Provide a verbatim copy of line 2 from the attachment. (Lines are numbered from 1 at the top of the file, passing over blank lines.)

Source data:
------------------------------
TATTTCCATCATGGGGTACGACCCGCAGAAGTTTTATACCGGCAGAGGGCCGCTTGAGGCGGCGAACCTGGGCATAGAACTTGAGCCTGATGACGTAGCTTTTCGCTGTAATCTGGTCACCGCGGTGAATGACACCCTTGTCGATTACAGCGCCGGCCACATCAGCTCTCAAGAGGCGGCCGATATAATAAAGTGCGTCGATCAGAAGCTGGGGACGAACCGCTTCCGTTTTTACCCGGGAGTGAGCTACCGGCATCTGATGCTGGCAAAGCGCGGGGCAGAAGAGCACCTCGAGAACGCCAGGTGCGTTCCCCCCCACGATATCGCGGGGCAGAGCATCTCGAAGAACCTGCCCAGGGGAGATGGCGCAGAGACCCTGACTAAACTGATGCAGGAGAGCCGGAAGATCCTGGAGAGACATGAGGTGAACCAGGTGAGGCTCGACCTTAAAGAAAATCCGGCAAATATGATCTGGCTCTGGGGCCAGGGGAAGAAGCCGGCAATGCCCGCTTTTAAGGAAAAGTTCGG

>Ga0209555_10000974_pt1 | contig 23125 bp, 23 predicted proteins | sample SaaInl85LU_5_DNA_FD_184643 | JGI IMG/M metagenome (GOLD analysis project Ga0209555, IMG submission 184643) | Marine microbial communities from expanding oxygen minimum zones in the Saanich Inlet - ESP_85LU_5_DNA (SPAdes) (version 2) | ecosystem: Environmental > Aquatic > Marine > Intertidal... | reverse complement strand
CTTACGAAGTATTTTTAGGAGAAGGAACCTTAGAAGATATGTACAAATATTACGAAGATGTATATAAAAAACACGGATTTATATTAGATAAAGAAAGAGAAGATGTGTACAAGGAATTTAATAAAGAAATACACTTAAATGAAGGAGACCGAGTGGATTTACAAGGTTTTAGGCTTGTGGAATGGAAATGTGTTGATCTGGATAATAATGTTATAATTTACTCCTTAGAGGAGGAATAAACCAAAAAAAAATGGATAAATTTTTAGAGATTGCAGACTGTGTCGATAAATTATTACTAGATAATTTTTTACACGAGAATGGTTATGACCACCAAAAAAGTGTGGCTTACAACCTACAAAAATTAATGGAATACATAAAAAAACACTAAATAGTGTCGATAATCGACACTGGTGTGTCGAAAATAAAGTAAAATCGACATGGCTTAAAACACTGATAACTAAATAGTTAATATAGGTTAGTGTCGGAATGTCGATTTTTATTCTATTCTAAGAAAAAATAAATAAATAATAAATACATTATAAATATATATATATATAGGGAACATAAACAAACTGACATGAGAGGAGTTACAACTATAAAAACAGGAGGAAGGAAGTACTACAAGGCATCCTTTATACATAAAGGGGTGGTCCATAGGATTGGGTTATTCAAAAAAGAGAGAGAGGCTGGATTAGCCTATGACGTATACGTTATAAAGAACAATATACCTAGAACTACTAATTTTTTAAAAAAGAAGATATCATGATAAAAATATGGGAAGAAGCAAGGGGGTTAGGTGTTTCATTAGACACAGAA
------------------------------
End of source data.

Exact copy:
>Ga0209555_10000974_pt1 | contig 23125 bp, 23 predicted proteins | sample SaaInl85LU_5_DNA_FD_184643 | JGI IMG/M metagenome (GOLD analysis project Ga0209555, IMG submission 184643) | Marine microbial communities from expanding oxygen minimum zones in the Saanich Inlet - ESP_85LU_5_DNA (SPAdes) (version 2) | ecosystem: Environmental > Aquatic > Marine > Intertidal... | reverse complement strand